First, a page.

Reports already indicate that the core-four will  remain the same next year, which is fine, but why hire someone new if they’re going to do the same thing and not at least scare the roster that they could be moved?


A new GM is supposed to ignite change and bring a new approach to the game. It’s not someone who’s just going to re-do the job that Kyle Dubas just did.

When Shanahan fired Dubas, he wanted someone who had experience, which is what Treliving brings, but it’s not like he has a ton of winning experience. He’s never been to a Stanley Cup Finals before and only advanced to the second round twice in nine years in Calgary, so what’s really the difference between him and Dubas?

Nothing, at least not in terms of experience or success.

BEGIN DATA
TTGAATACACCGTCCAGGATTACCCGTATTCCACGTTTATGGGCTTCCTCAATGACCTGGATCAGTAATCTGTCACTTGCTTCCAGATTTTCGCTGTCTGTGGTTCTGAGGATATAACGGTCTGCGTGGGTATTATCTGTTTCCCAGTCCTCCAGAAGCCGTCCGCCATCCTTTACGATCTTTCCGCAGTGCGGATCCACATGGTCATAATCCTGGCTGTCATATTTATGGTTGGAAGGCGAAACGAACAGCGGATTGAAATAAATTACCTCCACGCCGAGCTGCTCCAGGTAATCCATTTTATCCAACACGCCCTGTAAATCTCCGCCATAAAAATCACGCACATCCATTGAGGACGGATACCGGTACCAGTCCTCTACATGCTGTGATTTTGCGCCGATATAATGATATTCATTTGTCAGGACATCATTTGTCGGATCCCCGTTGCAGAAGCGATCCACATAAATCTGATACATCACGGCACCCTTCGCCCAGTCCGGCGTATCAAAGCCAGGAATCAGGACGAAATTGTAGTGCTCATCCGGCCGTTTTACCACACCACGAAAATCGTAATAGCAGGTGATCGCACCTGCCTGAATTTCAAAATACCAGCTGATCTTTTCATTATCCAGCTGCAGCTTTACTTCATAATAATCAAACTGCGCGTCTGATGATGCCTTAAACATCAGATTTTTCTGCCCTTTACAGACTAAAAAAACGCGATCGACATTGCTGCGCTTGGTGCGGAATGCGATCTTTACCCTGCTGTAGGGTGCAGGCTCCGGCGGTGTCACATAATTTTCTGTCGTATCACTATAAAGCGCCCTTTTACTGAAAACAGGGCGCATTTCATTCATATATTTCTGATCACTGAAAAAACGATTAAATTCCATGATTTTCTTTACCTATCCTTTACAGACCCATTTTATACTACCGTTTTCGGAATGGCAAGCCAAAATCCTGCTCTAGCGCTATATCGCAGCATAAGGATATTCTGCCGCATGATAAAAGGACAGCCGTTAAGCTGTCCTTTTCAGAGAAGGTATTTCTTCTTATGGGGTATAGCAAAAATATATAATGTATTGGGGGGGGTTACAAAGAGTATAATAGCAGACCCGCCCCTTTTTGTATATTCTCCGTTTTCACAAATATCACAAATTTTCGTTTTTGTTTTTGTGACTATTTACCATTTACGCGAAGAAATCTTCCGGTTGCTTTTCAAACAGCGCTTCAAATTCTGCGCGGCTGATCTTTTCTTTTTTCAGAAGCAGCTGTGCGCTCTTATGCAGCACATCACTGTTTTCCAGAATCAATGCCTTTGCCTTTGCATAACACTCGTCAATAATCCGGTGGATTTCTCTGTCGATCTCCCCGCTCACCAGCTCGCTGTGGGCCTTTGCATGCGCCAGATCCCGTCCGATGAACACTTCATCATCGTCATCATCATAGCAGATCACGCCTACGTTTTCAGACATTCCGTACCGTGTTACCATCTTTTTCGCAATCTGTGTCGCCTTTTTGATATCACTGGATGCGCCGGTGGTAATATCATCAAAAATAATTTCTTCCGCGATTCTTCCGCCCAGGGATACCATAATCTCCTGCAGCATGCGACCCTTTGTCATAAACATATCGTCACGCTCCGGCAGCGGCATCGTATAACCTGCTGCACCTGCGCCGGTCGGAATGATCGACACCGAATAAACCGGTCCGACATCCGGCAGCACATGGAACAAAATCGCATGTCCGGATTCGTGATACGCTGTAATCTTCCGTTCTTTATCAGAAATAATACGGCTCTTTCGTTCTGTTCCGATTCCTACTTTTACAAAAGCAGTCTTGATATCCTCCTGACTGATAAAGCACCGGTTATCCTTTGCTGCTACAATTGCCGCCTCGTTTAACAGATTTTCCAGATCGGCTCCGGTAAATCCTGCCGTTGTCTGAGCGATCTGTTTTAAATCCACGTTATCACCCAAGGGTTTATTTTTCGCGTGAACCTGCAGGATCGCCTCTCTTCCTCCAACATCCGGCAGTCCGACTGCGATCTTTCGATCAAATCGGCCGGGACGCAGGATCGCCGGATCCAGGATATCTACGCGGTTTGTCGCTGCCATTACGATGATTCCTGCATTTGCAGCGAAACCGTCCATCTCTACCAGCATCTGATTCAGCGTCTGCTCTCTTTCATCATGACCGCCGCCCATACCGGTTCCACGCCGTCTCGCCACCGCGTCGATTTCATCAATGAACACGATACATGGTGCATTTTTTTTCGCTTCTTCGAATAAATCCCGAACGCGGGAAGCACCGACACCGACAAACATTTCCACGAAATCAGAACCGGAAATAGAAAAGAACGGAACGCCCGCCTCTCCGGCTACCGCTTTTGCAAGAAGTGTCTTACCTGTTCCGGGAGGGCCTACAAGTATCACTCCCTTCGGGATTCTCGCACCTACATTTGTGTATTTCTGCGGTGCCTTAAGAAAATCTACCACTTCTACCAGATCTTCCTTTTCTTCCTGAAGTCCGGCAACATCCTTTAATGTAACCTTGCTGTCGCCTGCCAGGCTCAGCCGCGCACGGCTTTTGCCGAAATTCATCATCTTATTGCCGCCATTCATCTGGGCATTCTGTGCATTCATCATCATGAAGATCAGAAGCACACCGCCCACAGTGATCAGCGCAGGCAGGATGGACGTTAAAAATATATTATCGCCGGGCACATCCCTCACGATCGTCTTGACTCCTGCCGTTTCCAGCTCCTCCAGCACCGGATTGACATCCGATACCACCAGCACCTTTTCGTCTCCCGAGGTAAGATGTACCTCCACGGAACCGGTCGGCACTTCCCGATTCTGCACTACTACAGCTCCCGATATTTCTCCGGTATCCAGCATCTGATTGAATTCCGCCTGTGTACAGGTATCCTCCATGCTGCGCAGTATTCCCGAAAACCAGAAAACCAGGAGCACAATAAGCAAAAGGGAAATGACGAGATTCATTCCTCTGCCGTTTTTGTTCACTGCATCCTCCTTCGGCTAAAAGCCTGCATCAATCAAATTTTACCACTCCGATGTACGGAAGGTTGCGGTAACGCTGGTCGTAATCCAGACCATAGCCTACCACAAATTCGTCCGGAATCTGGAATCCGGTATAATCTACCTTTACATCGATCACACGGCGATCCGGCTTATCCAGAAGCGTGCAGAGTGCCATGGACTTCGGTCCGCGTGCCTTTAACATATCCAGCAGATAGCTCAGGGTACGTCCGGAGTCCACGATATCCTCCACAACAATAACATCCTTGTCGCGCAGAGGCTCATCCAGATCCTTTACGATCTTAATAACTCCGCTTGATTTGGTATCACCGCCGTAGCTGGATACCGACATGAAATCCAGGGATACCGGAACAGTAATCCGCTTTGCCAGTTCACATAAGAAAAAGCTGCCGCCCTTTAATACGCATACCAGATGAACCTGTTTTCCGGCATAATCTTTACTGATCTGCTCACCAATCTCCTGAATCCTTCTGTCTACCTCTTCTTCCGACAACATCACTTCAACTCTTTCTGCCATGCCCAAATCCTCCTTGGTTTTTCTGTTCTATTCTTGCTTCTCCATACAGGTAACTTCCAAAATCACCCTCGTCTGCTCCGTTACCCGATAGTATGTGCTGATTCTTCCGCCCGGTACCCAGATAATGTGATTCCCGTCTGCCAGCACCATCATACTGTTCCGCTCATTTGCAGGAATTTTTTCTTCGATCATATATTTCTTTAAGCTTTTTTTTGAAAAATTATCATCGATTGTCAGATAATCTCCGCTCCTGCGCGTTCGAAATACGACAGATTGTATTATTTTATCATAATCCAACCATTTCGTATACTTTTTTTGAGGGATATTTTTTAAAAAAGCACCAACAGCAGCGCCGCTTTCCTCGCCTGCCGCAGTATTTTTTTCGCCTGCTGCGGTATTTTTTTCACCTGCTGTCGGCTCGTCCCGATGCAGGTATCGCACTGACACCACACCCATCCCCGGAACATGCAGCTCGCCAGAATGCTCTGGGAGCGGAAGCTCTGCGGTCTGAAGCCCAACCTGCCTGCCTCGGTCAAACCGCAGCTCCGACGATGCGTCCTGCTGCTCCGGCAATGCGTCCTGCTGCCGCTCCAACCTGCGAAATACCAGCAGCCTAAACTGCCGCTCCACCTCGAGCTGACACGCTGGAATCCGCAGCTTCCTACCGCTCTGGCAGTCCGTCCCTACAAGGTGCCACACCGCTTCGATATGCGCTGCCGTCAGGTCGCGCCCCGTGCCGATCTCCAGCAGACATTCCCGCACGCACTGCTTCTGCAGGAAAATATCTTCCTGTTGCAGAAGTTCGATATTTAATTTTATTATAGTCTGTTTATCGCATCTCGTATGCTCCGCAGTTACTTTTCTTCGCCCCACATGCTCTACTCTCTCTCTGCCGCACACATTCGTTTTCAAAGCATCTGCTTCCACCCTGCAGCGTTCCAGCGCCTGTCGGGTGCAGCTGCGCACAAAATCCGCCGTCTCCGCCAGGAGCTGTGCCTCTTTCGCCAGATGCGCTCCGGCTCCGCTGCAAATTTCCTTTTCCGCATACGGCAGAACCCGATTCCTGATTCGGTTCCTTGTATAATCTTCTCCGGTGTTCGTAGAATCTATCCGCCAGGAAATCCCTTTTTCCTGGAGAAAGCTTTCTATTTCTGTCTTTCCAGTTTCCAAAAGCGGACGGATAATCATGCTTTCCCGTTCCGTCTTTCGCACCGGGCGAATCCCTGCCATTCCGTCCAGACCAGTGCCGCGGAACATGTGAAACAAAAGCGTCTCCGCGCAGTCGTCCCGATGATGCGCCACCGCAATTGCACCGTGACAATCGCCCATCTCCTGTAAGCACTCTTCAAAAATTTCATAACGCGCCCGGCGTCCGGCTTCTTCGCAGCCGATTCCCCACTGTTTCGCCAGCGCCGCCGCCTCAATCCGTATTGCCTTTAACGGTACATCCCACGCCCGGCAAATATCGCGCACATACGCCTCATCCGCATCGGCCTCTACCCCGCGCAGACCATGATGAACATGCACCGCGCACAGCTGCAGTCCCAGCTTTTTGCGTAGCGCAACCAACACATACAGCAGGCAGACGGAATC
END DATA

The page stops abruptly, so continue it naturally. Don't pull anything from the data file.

The only difference is that Shanahan is a bitter old-man who was scared that the young buck in Dubas was getting too much attention and that he might take his job one day.

Toronto Maple Leafs: New GM Brings Nothing Different From Dubas

If you look across the league, it’s crazy how much esteem Dubas has. By the way Shanahan described Dubas during his firing, it’s like he was only in the league for 10 minutes and didn’t have the respect of his peers.

Shanahan’s statement was actually hilarious when you compare his words to what other people have said about Dubas. Here’s what Shanahan said during his press conference:

“Treliving earned tremendous respect during his time in the NHL and built excellent relationships … We are confident that Brad’s leadership and strategic vision will elevate the Maple Leafs in our continued pursuit of a championship.”

As for Dubas, if you read Pierre LeBruns’ article in The Athletic last week, the same words were essentially said about him, here are some quotes from that article: